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  5. "La donna ha una cintura marr…

"La donna ha una cintura marrone."

Translation:The woman has a brown belt.

April 22, 2013

30 Comments


https://www.duolingo.com/profile/UneJamKuqEZi

Better not mess with her...


https://www.duolingo.com/profile/Jerak

Why not "marrona" instead of "marrone"?


https://www.duolingo.com/profile/Thoughtdiva

marrone is an invariable adjective - it does not change with the gender of the noun. There are lots of those - grande, for example.


https://www.duolingo.com/profile/celeste.film

wow. good to know. thank you!


https://www.duolingo.com/profile/Andrew667218

So it's the same as pink/Rosa?


https://www.duolingo.com/profile/Phredde1

I am sorry, but I'm one of those people who have to know, Why, so the things makes sense to me. Why do all the other colors change gender, but Brown does not?


https://www.duolingo.com/profile/AnnisORFI

"donna" = woman = lady right?


https://www.duolingo.com/profile/Girishkorgaonkar

donna=woman, lady=signora (more formal)


https://www.duolingo.com/profile/rossaldor

Yes: an adult female.


https://www.duolingo.com/profile/malcolmissimo

'Maroon' is not accepted, which seems rather odd. What is the correct word?


https://www.duolingo.com/profile/malcolmissimo

Italian seems not to understand maroon as such.

The Oxford dictionary gives "marrone rossastro", i.e. reddish brown. The ending -astro (for -ish) seems to be usable with most other colours. A useful discovery.

Word Reference gives "granata", or "rosso granata". Since this is related to the colour of pomegranate (fruit) and garnet (stone), I don't think it is quite what I'd mean by maroon.

The Collins and Reverso dictionaries give "bordeaux", an invariant adjective directly from French.

The renowned paint maker Maimeri does not translate any of its many colours as maroon. It does have a Bordeaux, which is based on pigment PR12 in the international database, Permanent Bordeaux, which is classed as a bluish red. So not exactly maroon.

Take your pick. And why not add "rosso brunastro" (also from Word Reference) for completeness? :-)


https://www.duolingo.com/profile/Fergal_T

It is a question of hypernyms and hyponyms, which vary by language. The English "blue" covers light blue and dark blue - many other languages, e.g. Italian and Russian, have separate names for these. We also say "pink" instead of "light red", so it seems inconsistent that there should be no separate name for light blue. But there you go. Language be illogical. Guy Deutscher's "Through the Language Glass" is a really good read on this and related topics.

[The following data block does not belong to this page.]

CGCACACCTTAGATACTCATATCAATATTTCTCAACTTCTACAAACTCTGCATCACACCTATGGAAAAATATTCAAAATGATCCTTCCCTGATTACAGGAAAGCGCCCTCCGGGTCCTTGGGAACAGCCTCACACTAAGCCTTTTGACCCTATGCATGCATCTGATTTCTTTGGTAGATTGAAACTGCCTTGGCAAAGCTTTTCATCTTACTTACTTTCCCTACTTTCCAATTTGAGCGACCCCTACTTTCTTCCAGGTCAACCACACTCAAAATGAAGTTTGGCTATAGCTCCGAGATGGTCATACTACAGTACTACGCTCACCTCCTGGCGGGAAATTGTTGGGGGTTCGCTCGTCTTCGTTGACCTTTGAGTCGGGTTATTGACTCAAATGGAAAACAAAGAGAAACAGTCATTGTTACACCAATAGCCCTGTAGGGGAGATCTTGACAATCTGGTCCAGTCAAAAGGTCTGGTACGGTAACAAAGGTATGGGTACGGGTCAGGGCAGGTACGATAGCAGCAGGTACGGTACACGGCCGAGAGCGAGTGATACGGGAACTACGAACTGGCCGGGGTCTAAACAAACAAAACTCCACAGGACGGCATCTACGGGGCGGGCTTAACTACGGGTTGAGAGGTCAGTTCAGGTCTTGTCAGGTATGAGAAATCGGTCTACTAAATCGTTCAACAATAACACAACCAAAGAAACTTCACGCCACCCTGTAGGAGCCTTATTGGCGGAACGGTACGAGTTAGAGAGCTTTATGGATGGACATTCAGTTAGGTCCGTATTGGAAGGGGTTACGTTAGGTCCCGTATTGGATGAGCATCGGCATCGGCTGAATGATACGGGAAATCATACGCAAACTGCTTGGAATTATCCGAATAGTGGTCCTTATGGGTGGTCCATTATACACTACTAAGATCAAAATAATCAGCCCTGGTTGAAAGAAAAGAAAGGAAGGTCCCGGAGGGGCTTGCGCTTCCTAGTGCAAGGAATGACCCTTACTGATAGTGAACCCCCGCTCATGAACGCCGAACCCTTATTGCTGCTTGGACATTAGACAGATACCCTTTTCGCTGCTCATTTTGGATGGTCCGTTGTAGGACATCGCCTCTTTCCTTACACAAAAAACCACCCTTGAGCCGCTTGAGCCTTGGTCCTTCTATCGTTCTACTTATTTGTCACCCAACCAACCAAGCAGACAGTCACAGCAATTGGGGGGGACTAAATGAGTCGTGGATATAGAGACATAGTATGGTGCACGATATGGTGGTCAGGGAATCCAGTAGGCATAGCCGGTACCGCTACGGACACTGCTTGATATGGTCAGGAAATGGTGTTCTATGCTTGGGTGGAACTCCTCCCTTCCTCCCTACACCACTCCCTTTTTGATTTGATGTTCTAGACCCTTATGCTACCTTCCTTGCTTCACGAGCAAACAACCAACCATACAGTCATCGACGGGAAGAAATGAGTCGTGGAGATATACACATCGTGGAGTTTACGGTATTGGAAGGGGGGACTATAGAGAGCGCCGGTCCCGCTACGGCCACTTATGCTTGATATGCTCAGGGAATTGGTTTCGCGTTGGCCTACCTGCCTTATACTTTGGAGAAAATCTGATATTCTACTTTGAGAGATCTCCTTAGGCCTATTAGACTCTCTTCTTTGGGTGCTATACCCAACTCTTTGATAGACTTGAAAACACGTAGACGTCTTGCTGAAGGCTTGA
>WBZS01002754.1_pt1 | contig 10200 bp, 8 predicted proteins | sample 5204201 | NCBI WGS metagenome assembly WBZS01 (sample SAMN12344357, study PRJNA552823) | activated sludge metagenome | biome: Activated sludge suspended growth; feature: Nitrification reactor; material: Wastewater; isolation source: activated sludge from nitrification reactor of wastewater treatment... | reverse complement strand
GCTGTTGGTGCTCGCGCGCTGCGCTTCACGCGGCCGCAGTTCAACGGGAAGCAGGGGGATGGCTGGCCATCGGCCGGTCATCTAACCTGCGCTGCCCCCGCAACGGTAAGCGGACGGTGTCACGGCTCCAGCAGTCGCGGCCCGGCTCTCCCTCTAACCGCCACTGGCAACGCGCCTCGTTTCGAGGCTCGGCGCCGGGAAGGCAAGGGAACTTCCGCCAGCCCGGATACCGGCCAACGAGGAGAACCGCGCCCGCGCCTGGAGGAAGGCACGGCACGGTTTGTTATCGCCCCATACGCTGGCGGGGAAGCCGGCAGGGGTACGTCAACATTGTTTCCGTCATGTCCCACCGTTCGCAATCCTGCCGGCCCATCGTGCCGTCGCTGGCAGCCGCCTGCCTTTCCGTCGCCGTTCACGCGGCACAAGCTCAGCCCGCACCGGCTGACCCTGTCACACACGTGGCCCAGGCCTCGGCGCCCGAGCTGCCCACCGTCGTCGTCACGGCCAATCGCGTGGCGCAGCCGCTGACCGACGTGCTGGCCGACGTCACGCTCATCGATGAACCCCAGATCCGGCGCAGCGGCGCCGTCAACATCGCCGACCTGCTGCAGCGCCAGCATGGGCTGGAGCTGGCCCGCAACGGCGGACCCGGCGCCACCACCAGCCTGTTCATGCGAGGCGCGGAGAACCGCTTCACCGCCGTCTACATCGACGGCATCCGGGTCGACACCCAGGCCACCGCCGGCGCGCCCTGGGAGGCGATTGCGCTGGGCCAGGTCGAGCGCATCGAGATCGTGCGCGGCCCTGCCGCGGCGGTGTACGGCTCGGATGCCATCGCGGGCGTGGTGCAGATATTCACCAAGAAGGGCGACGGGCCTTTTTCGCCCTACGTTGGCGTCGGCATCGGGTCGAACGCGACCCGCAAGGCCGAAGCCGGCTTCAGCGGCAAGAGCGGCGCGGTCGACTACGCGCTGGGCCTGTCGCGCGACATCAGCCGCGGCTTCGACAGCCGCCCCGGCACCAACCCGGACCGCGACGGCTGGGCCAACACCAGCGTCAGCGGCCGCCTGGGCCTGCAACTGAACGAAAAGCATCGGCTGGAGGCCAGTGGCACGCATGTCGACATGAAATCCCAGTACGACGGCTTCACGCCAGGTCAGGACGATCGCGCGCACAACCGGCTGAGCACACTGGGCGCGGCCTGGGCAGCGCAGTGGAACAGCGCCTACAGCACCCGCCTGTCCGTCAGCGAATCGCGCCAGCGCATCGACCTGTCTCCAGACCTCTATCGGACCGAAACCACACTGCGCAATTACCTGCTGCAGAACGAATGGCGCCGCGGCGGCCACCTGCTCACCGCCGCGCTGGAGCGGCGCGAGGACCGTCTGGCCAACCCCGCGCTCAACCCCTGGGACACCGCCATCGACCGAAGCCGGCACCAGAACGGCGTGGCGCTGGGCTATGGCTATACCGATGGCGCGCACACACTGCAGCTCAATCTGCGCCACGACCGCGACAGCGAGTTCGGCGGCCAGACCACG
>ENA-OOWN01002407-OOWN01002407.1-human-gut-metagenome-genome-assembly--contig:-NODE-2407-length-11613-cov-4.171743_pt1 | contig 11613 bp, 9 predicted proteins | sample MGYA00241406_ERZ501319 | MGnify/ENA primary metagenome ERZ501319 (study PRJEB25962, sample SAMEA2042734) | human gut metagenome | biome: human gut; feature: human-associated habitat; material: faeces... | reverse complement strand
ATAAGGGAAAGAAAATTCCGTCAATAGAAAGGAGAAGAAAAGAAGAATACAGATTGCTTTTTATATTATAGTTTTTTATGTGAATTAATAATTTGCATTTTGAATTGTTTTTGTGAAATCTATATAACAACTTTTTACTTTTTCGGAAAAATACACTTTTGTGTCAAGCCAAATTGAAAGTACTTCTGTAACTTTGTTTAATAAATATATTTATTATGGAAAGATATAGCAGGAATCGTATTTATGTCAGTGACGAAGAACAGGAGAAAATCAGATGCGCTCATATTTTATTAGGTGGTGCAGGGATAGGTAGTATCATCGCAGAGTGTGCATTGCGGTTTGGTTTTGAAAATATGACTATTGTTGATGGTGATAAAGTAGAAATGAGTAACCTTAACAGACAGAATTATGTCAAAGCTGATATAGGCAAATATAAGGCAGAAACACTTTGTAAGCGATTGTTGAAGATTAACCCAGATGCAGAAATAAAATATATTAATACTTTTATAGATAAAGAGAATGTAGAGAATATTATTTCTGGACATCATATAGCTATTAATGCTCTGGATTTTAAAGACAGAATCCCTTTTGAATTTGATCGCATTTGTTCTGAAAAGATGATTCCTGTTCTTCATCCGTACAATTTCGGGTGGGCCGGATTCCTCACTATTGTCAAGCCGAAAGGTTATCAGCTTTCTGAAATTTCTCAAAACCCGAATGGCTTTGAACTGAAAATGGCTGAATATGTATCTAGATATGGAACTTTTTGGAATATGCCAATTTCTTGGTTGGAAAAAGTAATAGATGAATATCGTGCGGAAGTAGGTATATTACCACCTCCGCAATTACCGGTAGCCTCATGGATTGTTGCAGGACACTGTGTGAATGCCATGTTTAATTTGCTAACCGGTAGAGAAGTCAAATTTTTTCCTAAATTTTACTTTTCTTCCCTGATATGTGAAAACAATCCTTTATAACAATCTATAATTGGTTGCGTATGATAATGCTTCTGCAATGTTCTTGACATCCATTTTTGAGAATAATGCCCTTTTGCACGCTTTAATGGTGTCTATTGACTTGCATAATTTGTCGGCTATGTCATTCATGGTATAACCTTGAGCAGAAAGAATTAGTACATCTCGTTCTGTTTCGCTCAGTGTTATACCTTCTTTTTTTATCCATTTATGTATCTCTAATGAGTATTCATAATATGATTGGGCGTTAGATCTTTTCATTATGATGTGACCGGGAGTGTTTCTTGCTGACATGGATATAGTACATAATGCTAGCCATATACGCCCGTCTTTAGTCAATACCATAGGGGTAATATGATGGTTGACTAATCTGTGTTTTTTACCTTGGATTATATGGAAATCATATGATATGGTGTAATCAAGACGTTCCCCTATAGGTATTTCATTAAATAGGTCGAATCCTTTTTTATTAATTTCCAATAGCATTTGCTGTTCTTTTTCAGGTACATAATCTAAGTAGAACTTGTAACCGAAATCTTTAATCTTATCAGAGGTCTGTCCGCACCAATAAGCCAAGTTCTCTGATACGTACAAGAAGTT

https://www.duolingo.com/profile/Allie.Duckienz

As someone who is passionate about colour, I hate using 'marrone' to indicate plain brown also. Maroon is such a rich reddy-brown colour (which personally I am not a fan of). Brown in English covers so many shade from a light tan, to a rich chocolate, as well as all the tinted variations.

But then again, even in English I cannot use base colour names when a shade would do better. My car is a beautiful teal colour and I have interesting conversations with people. Some swear she's blue, and others green. I'd rather say teal.

However, even paint companies do not seem to know colours. Sometimes I will buy a shade of paint that I use a lot so that I do not have to mix it and it's completely different from a paint of the same name from a different manufacturer.


https://www.duolingo.com/profile/malcolmissimo

Allie, always go by the pigment number, never the name. Google "pigments database" for a full list.


https://www.duolingo.com/profile/Allie.Duckienz

THANK YOU! Great idea. I shall investigate more.


https://www.duolingo.com/profile/wildflamer17

U answered my question, thanks!


https://www.duolingo.com/profile/SomeoneOnline

Okay so I said the LADY instead of woman has a brown belt. What is the difference?


https://www.duolingo.com/profile/aluriaphin

Since she's a stylish Italian I'm sure she never wears it with black shoes!


https://www.duolingo.com/profile/YujinKim818

What is the difference between 'castano' and 'marrone'? Is 'castano' mostly used for hair and eye colors?


https://www.duolingo.com/profile/MosesS7

is it me or do they speak very fast ?


https://www.duolingo.com/profile/Jeffrey855877

It's fast, but some Italians speak at about twice that speed.


https://www.duolingo.com/profile/MosesS7

i don't know how anyone can pick the words up on first go, it way faster than a normal person talks .


https://www.duolingo.com/profile/jesslc

It's good practice to accustom your ear to it - I have been to Italy and native Italian speakers typically speak even faster. (Or just try streaming Radio Italia from their website for comparison).


https://www.duolingo.com/profile/Ellis930361

And three blue ones..


https://www.duolingo.com/profile/SomeoneOnline

Also I typed in maroon instead of brown, but marrone sounds like maroon, not brown. Weird, the Italian language is.


https://www.duolingo.com/profile/JackMcslay

Every romance language uses their own version of 'marrone' for brown (pt: marrom, es: marrón, fr:marron, etc), it's germanic languages that took the word to use it for a different color


https://www.duolingo.com/profile/nvanriper

In German "die Marone" is chestnut. So perhaps the Germans did not change it either.


https://www.duolingo.com/profile/Diana127141

My new phone is making changes in my typing. sorry

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